Have mercy upon me, O God,
According to Your lovingkindness;
According to the multitude of Your tender mercies,
Blot out my transgressions. (Psalms 51:1)
David had failed God–not only committing adultery, but trying to cover his tracks by having his lover’s husband killed. What is secret sin on earth, is open scandal in heaven. David’s sin had been exposed. For months, this evil had eaten at him–a malignant thing–which had now been exposed with surgical precision by the prophet Nathan. What was David to do now? Surely he wondered, “Will God forgive me?” Maybe you are wondering the same thing. Satan is so crafty. Before we sin, he whispers, “Go ahead! God is merciful and He will forgive you.” Then, as soon as we yield to temptation, he shouts, “Give up! God is righteous and He will never forgive you!” David’s response needs to be ours.
We hear THE CRY THAT ASKS FORGIVENESS (Ps.51:1-2). He asks God for compassion. On blended knee and with a broken-heart He falls upon the mercy of God. He asks for covering. David had tried to cover up his sin to no avail. Only God can blot out our iniquity, and He does so as we confess it. David asks for cleansing. Sin makes us dirty where soap cannot cleanse. “What can wash away my sin? Nothing but the blood of Jesus!”
We also hear THE CONFESSION THAT ANTICIPATES FORGIVENESS (Ps.51:3-6). “Passing the buck,” is a common human trait that can be traced to the first sin in Eden. When God confronted them, Adam blamed Eve, and Eve blamed the serpent. The promise of Scripture in 1 John 1:9 is conditional, “IF WE CONFESS our sins, HE IS FAITHFUL AND JUST TO FORGIVE US our sins and to cleanse us from all unrighteousness.” (emphasis added)
Then, there follows THE CLEANSING THAT ACCOMPLISHES FORGIVENESS (Ps.51:7-9). Cleansing from sin restores holiness. The stain of sin that we cannot remove is cleansed by God. Cleansing returns happiness. The sorrow of sin that we cannot escape is replaced by the gladness of experiencing grace. Cleansing resumes hopefulness. The Devil is quite the prosecuting attorney. He wants a guilty verdict, but our Defense Attorney–Jesus Christ–is superior.
Next we find THE COMMUNION THAT ACCOMPANIES FORGIVENESS (Ps.51:10-12). The child of God, once born into His family, will never be disowned, but if he or she rebels they will be disciplined. The relationship is settled, but sin will cause the fellowship to be strained. The Spirit who seemed so near at one time, will be as though He has taken flight. The shouts of joy that once erupted from our lips, out of the wellspring of a soul in communion with God, are silenced by our disobedience. There is only one way to get back–like the Prodigal Son returning in repentance to his Father–and what a communion and celebration awaits!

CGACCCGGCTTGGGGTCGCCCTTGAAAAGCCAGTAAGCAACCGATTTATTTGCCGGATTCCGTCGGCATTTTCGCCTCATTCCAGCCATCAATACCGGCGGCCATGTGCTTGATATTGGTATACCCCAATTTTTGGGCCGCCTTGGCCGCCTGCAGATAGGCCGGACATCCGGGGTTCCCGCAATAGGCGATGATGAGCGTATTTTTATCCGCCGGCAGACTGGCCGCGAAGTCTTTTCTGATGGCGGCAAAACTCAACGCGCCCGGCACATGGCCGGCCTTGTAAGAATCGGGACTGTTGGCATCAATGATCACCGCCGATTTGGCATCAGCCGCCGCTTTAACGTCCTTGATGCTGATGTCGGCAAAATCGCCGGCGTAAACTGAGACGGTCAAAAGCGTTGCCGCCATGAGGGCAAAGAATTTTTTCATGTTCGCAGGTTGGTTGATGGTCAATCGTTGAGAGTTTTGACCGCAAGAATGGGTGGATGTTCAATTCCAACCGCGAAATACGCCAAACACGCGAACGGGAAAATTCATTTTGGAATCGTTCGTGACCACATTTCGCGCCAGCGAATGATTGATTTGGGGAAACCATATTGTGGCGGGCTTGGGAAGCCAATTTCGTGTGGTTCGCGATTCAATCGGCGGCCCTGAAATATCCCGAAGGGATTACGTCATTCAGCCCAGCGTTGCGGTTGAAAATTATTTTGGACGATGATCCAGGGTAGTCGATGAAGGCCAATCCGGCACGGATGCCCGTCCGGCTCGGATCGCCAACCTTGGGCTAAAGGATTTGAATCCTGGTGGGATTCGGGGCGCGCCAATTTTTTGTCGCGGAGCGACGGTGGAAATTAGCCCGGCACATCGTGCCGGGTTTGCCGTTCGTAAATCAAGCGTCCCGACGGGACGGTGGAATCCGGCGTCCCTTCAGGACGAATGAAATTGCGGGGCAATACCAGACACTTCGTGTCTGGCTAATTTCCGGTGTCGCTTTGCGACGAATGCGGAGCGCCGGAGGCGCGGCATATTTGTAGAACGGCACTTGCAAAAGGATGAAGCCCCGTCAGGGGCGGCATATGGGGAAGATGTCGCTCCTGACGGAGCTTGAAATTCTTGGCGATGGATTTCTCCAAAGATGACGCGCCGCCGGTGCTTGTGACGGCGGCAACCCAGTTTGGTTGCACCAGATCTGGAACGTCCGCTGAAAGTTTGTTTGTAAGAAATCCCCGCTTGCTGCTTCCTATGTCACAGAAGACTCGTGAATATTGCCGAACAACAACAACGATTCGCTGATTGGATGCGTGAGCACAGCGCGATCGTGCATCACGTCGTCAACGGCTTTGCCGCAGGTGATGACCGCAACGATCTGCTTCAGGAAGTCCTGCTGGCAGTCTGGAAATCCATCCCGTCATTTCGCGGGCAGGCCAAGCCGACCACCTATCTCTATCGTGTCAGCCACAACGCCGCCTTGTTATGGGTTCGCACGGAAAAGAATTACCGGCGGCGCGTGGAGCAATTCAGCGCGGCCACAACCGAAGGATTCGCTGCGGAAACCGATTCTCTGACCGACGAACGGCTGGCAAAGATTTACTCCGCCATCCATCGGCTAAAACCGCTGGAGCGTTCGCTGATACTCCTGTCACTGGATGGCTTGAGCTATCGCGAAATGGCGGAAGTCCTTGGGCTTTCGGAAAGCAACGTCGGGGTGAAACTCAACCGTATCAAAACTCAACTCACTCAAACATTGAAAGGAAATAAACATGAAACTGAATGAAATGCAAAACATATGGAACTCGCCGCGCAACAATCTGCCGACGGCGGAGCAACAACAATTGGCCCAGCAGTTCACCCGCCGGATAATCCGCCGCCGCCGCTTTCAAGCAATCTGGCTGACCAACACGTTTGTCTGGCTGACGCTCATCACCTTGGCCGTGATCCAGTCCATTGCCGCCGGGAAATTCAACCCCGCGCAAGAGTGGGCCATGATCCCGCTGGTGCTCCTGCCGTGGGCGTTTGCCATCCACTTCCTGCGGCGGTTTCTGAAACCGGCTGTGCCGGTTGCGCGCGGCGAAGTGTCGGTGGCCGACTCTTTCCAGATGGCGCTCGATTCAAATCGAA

It all ends with THE CONSECRATION THAT ACKNOWLEDGES FORGIVENESS (Ps.51:13-19). Grace experienced leads to gratitude expressed. How can we fail to serve a God who has been so merciful? There is the consecration of our witness. Having received forgiveness, we want others to have it. There is the consecration of our worship. Our mouth sings of His grace! There is the consecration of our work. David had a great responsibility, and he was now able to get back to it.
Will God forgive me? YES–over and over–YES!
Dennis Thurman has pastored churches in Western North Carolina for 36 years. Currently, he is Senior Pastor of Pole Creek Baptist Church where he has served for almost 20 years. Married to Marilyn for 40 years, they have 5 children and 11 grandchildren.
This article was originally posted on Dennis’ blog, Mountain Top Musings